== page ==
<path id="the-lower-shell" fill="url(#gradient)" stroke="#000000" stroke-width="1.5003" d="..."/>

Each of the svg layers/viewports is equal to 100% the width and height of the outermost svg. So we basically have three clones. Each layer contains an element—the upper shell, the lower shell, or the chick. The viewBox for the three layers is the same, with only the preserveAspectRatio being different.

The three svgs have a 100% height and width value covering the entire outermost viewport. Their viewBoxes are also equal as you can see in the image. Only the position of these viewBoxes is different (specified using preserveAspectRatio).

Of course, in this example I started with a graphic of a chicken hiding inside an egg, and that is revealed when the screen becomes smaller. However, you could do something different: you could start with a graphic on a small screen, that then reveals something new as the screen becomes bigger; i.e as the svg becomes wider and there is more horizontal space to show elements.

You could get a lot more creative, and show and hide elements according to different screen sizes—using media queries—and have the new elements be positioned in a certain way to achieve a certain effect. The sky is the limit here.

Also note that the nested svgs don’t need to have the same height and width as their containing svg; you can specify a height and width and have the content of the svg be limited to and clipped by the boundaries specified by that height and width—it all boils down to what you’re trying to achieve.

In addition to positioning elements while preserving their aspect ratios, we can use nested svgs allow only certain elements to be fluid—this can be done by not preserving the aspect ratio of these particular elements.

For example, if you want only one element in the SVG to be fluid, you can wrap it in an svg, and use preserveAspectRatio="none" to have that element expand to fill the entire width of the viewport at all times, while maintaining the aspect ratio and positioning of other elements like we did in the previous example.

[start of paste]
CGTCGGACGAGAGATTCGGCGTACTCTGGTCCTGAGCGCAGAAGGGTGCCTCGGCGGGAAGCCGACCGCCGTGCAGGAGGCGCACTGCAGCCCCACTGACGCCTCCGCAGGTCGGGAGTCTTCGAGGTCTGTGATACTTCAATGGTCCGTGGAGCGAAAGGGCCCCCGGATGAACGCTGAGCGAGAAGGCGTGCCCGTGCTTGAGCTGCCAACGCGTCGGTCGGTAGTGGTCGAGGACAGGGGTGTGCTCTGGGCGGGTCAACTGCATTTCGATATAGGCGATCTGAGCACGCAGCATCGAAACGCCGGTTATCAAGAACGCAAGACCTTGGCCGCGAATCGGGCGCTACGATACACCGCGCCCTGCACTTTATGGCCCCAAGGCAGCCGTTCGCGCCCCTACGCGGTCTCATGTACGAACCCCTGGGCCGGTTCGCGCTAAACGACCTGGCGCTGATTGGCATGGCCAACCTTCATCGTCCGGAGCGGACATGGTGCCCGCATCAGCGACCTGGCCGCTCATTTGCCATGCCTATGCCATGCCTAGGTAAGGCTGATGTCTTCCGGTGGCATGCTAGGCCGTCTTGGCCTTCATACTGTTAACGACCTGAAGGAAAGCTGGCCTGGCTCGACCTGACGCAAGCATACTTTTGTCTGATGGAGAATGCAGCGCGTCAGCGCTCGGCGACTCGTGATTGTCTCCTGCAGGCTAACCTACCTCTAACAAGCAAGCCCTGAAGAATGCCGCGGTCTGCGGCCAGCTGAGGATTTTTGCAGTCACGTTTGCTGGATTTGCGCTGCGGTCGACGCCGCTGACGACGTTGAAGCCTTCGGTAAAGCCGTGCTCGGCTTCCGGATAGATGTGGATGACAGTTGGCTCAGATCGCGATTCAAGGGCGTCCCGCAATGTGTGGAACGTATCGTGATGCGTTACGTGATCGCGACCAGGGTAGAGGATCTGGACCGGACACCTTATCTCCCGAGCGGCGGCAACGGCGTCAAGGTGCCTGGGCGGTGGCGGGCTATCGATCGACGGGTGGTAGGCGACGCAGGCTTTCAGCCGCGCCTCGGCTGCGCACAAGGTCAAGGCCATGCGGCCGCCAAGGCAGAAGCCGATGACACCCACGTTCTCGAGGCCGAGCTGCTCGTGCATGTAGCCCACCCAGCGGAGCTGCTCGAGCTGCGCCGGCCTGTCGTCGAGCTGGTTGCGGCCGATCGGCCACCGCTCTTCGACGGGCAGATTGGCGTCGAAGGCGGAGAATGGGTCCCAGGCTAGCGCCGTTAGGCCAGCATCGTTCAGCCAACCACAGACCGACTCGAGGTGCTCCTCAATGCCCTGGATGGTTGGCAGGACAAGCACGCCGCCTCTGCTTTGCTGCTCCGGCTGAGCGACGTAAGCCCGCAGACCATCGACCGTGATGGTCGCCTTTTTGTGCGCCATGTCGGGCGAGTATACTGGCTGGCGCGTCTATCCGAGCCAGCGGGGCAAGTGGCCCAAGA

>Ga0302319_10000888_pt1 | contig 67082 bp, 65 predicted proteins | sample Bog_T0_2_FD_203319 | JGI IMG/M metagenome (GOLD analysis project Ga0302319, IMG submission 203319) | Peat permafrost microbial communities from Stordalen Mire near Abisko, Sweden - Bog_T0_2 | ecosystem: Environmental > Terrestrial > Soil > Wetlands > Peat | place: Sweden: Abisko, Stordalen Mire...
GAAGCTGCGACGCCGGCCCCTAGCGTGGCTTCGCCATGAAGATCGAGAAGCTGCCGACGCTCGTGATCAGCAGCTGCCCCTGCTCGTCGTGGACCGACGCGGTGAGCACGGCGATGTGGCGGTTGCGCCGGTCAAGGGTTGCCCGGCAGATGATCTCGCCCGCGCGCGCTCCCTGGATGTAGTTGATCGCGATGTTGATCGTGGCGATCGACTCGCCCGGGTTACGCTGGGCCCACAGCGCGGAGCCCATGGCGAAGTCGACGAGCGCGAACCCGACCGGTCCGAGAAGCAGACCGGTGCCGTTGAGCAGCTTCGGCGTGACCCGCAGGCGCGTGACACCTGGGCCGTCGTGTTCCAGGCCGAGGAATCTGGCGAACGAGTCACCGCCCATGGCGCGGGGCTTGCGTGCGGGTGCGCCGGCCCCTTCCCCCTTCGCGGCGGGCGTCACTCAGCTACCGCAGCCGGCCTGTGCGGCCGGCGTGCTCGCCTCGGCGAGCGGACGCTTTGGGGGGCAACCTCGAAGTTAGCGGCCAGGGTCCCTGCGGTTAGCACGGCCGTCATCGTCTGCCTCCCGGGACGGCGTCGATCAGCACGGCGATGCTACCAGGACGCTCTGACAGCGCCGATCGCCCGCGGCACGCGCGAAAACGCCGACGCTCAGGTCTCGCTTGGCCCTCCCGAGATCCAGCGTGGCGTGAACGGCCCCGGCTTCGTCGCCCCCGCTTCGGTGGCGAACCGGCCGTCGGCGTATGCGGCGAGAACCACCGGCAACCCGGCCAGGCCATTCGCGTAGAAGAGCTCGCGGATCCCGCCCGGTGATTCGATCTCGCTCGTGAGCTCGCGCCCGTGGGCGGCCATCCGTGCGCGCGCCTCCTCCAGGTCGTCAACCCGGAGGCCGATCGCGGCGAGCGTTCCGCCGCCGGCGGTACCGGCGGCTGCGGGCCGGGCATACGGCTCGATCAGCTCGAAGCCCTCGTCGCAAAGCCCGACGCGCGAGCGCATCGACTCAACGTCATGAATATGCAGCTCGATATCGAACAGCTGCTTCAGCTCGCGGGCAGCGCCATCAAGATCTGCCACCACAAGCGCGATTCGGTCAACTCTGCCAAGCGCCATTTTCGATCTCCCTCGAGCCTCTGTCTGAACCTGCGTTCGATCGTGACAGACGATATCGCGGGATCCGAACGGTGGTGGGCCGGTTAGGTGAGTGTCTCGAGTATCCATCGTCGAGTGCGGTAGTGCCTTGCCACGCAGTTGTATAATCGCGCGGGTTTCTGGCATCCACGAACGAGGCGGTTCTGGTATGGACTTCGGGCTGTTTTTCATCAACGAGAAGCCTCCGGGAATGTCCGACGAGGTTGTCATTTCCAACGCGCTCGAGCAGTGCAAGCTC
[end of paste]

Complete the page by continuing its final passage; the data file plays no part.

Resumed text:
<!-- ... -->
<svg viewBox=".." preserveAspectRatio="none">
<!-- this content will be fluid -->
<svg viewBox=".." preserveAspectRatio="..">
<!-- content positioned somewhere in the viewport -->
<!-- ... -->

Jake Archibald created a simple and practical use case for nested SVGs that does exactly that: a simple UI that contains elements positioned at the corners of the outermost svg, maintaining their aspect ratios, and a middle part of the UI is fluid and responds to the change in the svg width by shrinking and expanding with it. You can check his demo out here. Make sure you inspect the code in the dev tools to select and visualize the different viewboxes and svgs used.

svg elements are not the only elements that establish new viewports in SVG. In the following sections, we’re going to go over the other ways to establish new viewports using other SVG elements.

The symbol element defines a new viewport whenever it is instantiated by the use element.

A symbol element can be used by referencing it in the xlink:href attribute of the use element:

<symbol id="my-symbol" viewBox="0 0 300 200">
<!-- contents of the symbol -->
<!-- this content is only rendered when `use`d -->
<use xlink:href="#my-symbol" x="?" y="?" width="?" height="?">

The question marks used as values above are used only to indicate that these values may or may not be specified—if x and y are not specified, they default to zero, and you don’t need to specify a height and width either.

You see, when you use a symbol element, and then inspect the DOM using the dev tools, you will not see the contents of the symbol inside the use tag. The reason for this is that the contents of use are rendered into a shadow tree, which you can inspect if you enable inspecting the shadow DOM in the dev tools.

When the symbol is used, it is deeply cloned into the generated shadow tree, with the exception that the symbol is replaced by an svg. This generated svg will always have explicit values for attributes width and height. If attributes width and/or height are provided on the use element, then these attributes will be transferred to the generated svg. If attributes width and/or height are not specified, the generated svg element will use values of 100% for these attributes.

When the symbol is used, it is deeply cloned into the generated shadow tree, with the exception that the symbol is replaced by an svg.

Because we end up with an svg in the DOM, and because this svg is practically contained in the outer svg where use is used, we’re left with a nested svg situation not very different from the one we talked about in the previous section—the nested svg forms a new viewport. The viewBox for the nested svg is the viewBox specified on the symbol element. (The symbol element accepts a viewBox attribute value. For more information, refer to the article: Structuring, Grouping, and Referencing in SVG – The <g>, <use>, <defs> and <symbol> Elements).

So we now have a new viewport whose dimensions and position can be specified in the use element (x, y, width, height), and whose viewBox value can also be specified in the symbol element. The content of the symbol is then rendered and positioned inside this viewport and viewBox.